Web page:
eFigure. Funnel Plot
eTable 1. Definitions for Coded Items
eTable 2. Risk of Bias Definitions and Scoring Overview
eTable 3. Characteristics of Included Studies
eTable 4. Risk of Bias Scores for Included Studies
eTable 5. Child and Parent Outcomes for Included Studies
eReferences. Reference List for Included Studies
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Roberts MY, Curtis PR, Sone BJ, Hampton LH. Association of Parent Training With Child Language Development: A Systematic Review and Meta-analysis. JAMA Pediatr. 2019;173(7):671–680. doi:10.1001/jamapediatrics.2019.1197
What is the association of parent training with language and communication outcomes for young children?
This systematic review and meta-analysis of 76 studies found that parent-implemented language interventions were associated with language development in children with or at risk of language impairment. Moderate positive associations were found for child outcomes, and strong associations were found for parent outcomes.
The findings suggest that language interventions that include parent training are associated with communication-related outcomes in young children, which may have implications for prevention and intervention in various populations of parent-child dyads.
Training parents to implement strategies to support child language development is crucial to support long-term outcomes, given that as many as 2 of 5 children younger than 5 years have difficulty learning language.
To examine the association between parent training and language and communication outcomes in young children.
Searches of ERIC, Academic Search Complete, PsycINFO, and PsycARTICLES were conducted on August 11, 2014; August 18, 2016; January 23, 2018; and October 30, 2018.
Studies included in this review and meta-analysis were randomized or nonrandomized clinical trials that evaluated a language intervention that included parent training with children with a mean age of less than 6 years. Studies were excluded if the parent was not the primary implementer of the intervention, the study included fewer than 10 participants, or the study did not report outcomes related to language or communication.
Data Extraction and Synthesis
Preferred Reporting Items for Systematic Reviews and Meta-analyses (PRISMA) guidelines were applied to a total of 31 778 articles identified for screening, with the full text of 723 articles reviewed and 76 total studies ultimately included.
Main Outcomes and Measures
Main outcomes included language and communication skills in children with primary or secondary language impairment and children at risk for language impairment.
This meta-analysis included 59 randomized clinical trials and 17 nonrandomized clinical trials including 5848 total participants (36.4 female [20.8%]; mean [SD] age, 3.5 [3.9] years). The intervention approach in 63 studies was a naturalistic teaching approach, and 16 studies used a primarily dialogic reading approach. There was a significant moderate association between parent training and child communication, engagement, and language outcomes (mean [SE] Hedges g, −0.33 [0.06]; P < .001). The association between parent training and parent use of language support strategies was large (mean [SE] Hedges g, 0.55 [0.11], P < .001). Children with developmental language disorder had the largest social communication outcomes (mean [SE] Hedges g, 0.37 [0.17]); large and significant associations were observed for receptive (mean [SE] Hedges g, 0.92 [0.30]) and expressive language (mean [SE] Hedges g, 0.83 [0.20]). Children at risk for language impairments had moderate effect sizes across receptive language (mean [SE] Hedges g, 0.28 [0.15]) and engagement outcomes (mean [SE] Hedges g, 0.36 [0.17]).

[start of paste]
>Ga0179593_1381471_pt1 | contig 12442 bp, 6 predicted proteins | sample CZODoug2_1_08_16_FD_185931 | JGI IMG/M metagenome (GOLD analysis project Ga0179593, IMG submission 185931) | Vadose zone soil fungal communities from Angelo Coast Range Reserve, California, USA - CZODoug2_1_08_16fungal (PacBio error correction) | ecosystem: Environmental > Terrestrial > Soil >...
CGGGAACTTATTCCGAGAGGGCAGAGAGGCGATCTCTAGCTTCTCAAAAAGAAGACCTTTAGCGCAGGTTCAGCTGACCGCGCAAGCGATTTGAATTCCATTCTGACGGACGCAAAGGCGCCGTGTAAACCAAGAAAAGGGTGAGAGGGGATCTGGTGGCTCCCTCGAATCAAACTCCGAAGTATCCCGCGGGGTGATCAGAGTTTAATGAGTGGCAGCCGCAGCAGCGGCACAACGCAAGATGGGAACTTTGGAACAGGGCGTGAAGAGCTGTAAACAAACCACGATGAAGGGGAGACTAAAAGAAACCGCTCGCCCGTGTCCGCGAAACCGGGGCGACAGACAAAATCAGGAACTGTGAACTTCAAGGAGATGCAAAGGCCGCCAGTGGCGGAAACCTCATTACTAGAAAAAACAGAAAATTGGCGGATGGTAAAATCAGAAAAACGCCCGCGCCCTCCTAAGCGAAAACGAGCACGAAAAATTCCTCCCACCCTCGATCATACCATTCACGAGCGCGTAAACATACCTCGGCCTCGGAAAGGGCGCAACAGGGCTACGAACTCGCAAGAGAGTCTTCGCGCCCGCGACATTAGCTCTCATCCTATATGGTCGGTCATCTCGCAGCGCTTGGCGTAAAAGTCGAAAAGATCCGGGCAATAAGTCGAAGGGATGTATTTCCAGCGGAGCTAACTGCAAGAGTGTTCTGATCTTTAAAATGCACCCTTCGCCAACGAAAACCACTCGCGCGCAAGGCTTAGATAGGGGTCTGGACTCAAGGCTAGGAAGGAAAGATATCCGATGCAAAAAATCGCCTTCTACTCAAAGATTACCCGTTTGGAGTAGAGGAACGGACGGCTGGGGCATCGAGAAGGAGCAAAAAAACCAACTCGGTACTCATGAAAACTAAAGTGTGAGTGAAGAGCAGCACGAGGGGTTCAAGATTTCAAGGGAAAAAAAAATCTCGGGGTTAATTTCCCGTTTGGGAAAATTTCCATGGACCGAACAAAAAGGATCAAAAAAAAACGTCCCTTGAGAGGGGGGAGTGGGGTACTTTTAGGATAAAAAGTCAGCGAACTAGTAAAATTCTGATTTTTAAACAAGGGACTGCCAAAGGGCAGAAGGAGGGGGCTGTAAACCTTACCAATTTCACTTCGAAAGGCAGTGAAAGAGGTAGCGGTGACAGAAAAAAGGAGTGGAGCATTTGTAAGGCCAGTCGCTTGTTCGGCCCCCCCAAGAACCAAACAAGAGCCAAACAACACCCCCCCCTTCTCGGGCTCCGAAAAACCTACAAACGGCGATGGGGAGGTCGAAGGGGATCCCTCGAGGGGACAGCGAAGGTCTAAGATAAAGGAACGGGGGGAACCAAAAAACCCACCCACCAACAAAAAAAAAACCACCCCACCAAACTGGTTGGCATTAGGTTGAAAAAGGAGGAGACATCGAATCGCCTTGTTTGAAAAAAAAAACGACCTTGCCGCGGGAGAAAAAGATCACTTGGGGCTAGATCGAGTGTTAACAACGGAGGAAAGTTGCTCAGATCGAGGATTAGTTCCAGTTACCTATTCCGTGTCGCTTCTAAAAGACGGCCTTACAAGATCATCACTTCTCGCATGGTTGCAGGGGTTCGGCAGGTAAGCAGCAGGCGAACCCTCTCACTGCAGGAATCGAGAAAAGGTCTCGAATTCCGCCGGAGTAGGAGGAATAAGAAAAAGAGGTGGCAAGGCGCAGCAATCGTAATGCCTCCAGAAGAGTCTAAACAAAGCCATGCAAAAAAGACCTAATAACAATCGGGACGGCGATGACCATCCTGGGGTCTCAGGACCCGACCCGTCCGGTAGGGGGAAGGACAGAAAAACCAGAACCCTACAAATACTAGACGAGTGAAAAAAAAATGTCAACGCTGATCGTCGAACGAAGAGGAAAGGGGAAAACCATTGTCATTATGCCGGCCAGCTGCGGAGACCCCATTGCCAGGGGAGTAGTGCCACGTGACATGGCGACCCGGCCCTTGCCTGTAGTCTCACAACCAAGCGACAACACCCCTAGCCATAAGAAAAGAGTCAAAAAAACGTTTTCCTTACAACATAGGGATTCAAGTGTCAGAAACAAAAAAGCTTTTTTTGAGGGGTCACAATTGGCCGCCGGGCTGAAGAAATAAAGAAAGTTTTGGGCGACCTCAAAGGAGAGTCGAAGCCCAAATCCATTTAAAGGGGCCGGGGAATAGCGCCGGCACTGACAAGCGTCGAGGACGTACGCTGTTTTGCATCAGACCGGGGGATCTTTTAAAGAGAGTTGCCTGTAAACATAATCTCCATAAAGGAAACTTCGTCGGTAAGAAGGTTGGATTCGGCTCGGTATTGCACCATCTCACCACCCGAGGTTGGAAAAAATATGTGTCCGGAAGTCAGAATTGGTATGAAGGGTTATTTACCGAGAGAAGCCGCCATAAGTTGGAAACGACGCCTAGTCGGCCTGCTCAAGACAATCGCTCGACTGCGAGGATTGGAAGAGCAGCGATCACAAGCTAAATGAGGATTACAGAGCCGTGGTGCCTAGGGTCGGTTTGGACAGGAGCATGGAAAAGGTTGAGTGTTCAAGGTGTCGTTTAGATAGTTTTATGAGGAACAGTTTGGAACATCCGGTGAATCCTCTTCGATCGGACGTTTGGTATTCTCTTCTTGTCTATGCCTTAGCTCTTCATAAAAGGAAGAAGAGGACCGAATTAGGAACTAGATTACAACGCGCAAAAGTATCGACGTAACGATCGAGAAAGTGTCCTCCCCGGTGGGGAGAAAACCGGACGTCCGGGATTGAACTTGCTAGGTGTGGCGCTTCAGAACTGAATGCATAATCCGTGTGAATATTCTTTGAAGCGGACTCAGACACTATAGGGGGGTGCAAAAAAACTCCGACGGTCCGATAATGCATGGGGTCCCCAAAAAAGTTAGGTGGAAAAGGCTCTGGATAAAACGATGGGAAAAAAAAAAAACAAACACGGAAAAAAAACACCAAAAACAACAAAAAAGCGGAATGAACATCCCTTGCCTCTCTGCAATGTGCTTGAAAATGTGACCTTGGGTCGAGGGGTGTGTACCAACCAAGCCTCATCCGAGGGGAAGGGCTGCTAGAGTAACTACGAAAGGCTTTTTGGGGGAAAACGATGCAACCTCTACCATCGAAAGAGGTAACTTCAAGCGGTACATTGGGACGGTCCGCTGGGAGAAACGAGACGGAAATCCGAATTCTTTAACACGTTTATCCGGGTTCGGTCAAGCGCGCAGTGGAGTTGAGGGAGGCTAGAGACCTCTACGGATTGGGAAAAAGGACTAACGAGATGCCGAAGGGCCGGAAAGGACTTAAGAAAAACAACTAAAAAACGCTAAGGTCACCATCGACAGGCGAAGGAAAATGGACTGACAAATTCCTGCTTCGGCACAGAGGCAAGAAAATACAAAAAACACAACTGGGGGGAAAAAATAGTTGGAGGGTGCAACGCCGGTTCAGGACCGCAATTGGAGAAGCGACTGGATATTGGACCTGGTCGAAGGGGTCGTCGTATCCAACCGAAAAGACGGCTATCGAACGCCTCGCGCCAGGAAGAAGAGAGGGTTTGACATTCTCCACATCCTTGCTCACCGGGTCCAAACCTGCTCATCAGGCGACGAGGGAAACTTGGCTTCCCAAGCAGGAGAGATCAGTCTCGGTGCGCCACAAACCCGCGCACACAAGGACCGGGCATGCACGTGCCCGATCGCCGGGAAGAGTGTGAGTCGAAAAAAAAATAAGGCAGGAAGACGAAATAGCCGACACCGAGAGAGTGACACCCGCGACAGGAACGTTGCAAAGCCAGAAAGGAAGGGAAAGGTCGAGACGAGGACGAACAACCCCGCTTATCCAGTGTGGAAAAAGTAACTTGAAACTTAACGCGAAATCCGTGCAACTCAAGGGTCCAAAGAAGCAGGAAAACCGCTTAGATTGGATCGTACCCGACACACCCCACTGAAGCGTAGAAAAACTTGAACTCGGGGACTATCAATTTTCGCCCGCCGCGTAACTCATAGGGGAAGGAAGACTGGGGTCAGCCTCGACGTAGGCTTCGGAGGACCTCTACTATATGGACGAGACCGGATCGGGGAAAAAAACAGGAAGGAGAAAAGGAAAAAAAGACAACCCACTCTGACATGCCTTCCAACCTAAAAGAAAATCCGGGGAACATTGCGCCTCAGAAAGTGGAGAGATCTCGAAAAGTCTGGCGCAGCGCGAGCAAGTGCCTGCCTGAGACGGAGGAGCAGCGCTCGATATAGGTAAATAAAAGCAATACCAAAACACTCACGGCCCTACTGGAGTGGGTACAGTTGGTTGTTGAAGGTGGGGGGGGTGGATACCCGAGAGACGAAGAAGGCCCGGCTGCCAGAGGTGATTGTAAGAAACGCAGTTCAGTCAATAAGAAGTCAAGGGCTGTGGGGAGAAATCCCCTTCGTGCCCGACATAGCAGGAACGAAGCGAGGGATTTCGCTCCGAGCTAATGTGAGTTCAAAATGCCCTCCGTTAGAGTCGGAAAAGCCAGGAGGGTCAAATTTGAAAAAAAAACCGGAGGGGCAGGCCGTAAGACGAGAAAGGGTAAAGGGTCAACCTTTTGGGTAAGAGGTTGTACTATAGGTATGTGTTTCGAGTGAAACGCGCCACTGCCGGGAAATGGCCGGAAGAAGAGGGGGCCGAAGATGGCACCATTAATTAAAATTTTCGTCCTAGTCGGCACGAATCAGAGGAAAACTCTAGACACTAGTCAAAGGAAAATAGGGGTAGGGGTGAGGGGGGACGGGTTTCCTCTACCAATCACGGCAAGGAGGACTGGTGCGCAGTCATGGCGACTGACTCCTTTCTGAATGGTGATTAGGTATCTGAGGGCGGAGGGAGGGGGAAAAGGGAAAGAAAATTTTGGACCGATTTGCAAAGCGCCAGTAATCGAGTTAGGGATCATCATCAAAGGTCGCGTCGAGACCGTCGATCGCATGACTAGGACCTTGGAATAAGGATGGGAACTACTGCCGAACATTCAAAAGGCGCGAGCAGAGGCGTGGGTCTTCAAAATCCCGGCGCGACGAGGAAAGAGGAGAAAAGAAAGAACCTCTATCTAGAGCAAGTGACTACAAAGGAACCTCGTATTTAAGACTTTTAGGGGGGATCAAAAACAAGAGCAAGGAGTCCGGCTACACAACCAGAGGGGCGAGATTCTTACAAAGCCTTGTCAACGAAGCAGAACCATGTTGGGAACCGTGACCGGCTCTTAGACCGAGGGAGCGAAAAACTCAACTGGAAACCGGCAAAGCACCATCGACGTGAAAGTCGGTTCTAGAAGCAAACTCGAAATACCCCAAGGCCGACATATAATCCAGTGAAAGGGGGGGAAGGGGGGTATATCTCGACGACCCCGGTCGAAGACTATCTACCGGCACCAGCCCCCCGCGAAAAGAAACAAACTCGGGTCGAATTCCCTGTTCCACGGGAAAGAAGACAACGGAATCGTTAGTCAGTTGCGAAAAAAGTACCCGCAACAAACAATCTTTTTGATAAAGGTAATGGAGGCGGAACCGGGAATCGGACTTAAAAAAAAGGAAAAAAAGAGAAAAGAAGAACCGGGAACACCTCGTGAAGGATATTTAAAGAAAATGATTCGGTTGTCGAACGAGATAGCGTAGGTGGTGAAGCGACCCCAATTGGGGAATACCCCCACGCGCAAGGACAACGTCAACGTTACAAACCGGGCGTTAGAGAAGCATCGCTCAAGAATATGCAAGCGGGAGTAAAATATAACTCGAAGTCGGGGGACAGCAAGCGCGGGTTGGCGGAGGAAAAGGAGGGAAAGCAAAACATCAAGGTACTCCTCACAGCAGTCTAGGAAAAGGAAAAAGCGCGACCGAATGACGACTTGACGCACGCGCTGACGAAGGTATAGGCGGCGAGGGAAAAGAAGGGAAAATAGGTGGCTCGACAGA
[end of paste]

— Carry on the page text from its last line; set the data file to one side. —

Conclusions and Relevance
The findings suggest that training parents to implement language and communication intervention techniques is associated with improved outcomes for children and increased parent use of support strategies. These findings may have direct implications on intervention and prevention.
The World Health Organization has identified language as 1 of the domains of development that is associated with not only early learning and academic success but also economic participation and health across the lifespan.1 The work of James J. Heckman, Nobel laureate in economics, suggests that deficits in early development are associated with reduced long-term productivity and increased social costs.2 Early childhood is a critical period of rapid brain growth and heightened neuroplasticity.3 It is during this period that young children are the most efficient and effective language learners. Thus, it is not surprising that interventions delivered during this critical period have the highest financial return on investment.2
Most children learn communication skills (eg, pointing, gesturing) and language skills (eg, saying words, following directions) from high-quality interactions with their parents and caregivers. However, some children may experience difficulties learning language for any number of different reasons, including genetic, neurologic, and environmental. Language impairment is defined as persistent difficulty in the acquisition or use of written or spoken language that is substantially below age expectations.4 As many as 12% of children between 2 and 5 years of age may exhibit a developmental language delay as a primary condition (ie, not attributable to any other identifiable cause),5 and an additional 13% may exhibit a language impairment as a secondary condition that is the result of an identifiable disorder (eg, cognitive delay, hearing loss, and autism spectrum disorder).6 Furthermore, as many as 65% of children from low socioeconomic backgrounds exhibit clinically significant language impairment.7 With 21% of US children living in poverty,8 this is equivalent to an additional 14% of children with language delays associated with environmental factors. Taken together, these findings suggest that as many as 2 of 5 children younger than 5 years experience difficulty learning language; this is nearly twice the rate of childhood obesity,9 which is widely recognized as a public health crisis.10